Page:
The ASHA journals have an 80-year strong tradition of excellence in publishing research. Becoming a reviewer for these journals demonstrates an important commitment to the development and application of research in the speech, language, and hearing sciences.
Before getting into the specific steps of becoming a reviewer, it is essential to know some background on what reviewers do for our journals, as well as the eligibility requirements and expectations for them.
The Peer Review Process
All manuscripts submitted to ASHA journals are subject to peer review and editing. As of January 1, 2017, manuscripts submitted to ASHA journals go through an editorial board peer review model. In this model, an editor-in-chief (EIC) is responsible for assigning each manuscript to an editor who has the appropriate content expertise. The editor assigns at least two reviewers, sometimes three. These reviewers can be all editorial board members (EBMs) or one EBM and one ad hoc reviewer or any combination. Reviewers use the Editorial Manager peer review system (see sidebar for links) to submit lists of strengths and weaknesses in a number of categories appropriate for the type of manuscript as well as any brief additional comments.
Upon receipt of reviews, the editor is not expected to provide additional detailed comments. The editor, in a decision letter, instead helps the author identify the most important changes, particularly when EBMs or ad hoc reviewers disagree. An editor would be free to recruit additional reviews, such as for specialized statistics review, as needed. The decision of the editor is final, although there is an appeal process in the event an author believes the rejection was unfounded. (More information about the appeals process is provided in the After a Decision on Your Manuscript section of the Author Resource Center.)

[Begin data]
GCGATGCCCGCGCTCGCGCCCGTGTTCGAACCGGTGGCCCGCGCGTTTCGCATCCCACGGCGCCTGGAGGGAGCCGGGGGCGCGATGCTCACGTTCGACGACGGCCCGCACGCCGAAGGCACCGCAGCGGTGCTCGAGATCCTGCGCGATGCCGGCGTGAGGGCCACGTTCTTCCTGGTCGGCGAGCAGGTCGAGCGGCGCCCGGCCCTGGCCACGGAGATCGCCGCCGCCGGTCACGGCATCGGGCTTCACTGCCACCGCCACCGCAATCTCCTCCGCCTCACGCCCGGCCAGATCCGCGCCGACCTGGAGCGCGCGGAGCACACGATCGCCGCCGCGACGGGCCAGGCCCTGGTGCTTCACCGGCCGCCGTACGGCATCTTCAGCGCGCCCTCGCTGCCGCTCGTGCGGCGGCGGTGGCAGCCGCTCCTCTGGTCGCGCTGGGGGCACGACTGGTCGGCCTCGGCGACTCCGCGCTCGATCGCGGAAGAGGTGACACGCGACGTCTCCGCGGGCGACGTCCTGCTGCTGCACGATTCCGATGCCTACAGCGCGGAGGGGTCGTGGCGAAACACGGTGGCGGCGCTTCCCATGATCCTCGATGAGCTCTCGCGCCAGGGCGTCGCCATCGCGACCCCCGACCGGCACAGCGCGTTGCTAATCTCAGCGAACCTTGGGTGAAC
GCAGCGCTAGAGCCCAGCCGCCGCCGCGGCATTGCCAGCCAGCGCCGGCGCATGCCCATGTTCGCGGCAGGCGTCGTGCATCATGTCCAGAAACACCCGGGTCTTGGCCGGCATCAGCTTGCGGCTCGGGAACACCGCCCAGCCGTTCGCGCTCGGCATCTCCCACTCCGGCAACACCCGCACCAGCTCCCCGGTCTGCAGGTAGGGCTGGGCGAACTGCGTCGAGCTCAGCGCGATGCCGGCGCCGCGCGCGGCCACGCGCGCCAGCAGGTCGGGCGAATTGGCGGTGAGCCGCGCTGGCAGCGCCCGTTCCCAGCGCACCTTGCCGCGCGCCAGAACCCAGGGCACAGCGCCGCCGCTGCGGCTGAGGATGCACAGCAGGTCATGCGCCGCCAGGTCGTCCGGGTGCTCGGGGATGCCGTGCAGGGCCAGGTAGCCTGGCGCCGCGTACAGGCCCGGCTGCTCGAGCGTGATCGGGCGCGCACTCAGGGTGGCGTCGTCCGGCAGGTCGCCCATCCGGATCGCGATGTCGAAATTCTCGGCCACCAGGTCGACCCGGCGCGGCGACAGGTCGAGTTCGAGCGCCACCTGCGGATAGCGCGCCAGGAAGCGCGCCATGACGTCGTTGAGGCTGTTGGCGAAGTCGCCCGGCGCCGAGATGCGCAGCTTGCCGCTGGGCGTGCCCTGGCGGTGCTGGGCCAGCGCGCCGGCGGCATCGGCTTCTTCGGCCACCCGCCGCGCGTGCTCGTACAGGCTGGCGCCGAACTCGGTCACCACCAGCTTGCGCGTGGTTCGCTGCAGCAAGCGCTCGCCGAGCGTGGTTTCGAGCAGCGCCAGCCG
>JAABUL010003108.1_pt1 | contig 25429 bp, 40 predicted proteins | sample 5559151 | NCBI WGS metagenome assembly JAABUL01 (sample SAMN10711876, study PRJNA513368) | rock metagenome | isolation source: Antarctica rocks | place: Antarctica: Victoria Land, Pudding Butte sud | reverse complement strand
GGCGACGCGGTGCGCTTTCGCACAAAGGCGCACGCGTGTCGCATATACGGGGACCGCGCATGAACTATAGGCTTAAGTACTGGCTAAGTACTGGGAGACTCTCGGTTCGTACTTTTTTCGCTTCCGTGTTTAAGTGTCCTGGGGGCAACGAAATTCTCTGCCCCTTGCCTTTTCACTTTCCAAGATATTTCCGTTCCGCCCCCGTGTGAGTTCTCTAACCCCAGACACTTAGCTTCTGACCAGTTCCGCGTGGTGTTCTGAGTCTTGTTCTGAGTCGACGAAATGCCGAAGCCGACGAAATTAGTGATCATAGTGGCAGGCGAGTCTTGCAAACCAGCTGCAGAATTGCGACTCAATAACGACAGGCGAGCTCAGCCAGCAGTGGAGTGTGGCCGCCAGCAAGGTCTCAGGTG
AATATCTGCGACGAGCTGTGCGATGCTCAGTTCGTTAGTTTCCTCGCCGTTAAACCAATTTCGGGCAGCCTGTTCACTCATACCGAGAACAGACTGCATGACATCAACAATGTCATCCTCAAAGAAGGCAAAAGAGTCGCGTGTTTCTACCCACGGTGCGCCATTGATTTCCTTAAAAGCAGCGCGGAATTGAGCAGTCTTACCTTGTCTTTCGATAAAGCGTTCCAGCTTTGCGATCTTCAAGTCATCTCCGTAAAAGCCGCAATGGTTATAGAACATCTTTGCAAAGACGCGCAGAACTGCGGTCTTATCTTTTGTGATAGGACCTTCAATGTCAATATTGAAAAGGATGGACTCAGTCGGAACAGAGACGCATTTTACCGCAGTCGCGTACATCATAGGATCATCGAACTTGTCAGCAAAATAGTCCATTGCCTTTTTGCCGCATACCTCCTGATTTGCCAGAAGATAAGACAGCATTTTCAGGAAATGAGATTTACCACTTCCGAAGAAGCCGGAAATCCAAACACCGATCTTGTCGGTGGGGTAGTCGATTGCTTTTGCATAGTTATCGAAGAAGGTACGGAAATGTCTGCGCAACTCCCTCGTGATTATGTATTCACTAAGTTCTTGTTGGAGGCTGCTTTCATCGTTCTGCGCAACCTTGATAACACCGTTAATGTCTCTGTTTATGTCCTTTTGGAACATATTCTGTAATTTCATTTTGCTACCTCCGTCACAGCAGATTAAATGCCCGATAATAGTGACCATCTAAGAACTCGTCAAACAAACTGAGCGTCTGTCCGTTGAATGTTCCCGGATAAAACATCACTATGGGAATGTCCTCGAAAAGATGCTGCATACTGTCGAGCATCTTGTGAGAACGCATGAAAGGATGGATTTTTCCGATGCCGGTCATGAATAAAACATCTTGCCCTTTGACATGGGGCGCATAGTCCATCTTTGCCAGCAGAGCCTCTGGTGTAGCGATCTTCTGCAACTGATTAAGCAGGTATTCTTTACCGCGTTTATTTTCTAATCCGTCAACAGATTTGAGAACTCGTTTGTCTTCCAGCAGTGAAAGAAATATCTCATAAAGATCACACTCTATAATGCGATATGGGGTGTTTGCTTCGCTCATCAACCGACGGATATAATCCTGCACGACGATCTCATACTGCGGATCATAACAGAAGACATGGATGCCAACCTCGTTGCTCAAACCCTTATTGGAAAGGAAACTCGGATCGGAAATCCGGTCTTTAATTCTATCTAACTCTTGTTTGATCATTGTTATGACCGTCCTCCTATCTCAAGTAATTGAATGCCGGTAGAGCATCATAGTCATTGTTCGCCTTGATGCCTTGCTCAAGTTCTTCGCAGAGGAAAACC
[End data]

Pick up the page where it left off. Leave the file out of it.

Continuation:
As mentioned above, there are two types of ASHA Journals reviewers:
- Editorial board members (EBMs): This type of reviewer is invited to commit to submit comments for 8 to 10 manuscripts over the course of a year. Individuals serving as EBMs sign an agreement reflecting their commitment and receives an honorarium in appreciation for their participation. Review quality and timeliness of response are conditions of continued service.
- Ad hoc reviewers: This type of reviewer is outside of the journal’s or journal section’s editorial board and volunteers his/her time to submit comments for a single manuscript. The ad hoc reviewer might be invited to submit comments on a subsequent revised manuscript, if the manuscript enters an additional round of review.
The EBMs and ad hoc reviewers are recruited from the various disciplines related to communication sciences and disorders for their relevant expertise. General qualifications include special expertise or advanced knowledge of the subject matter, a strong publication history, an aptitude for critical thinking, an ability to communicate clearly, a penchant for thoroughness and fairness, and a willingness to provide reviews in a timely manner. It is expected that editors will invite as reviewers for a particular manuscript persons who have topic-relevant expertise. Editors are encouraged to invite persons who are likely to be representative of a range of theoretical and/or methodological viewpoints.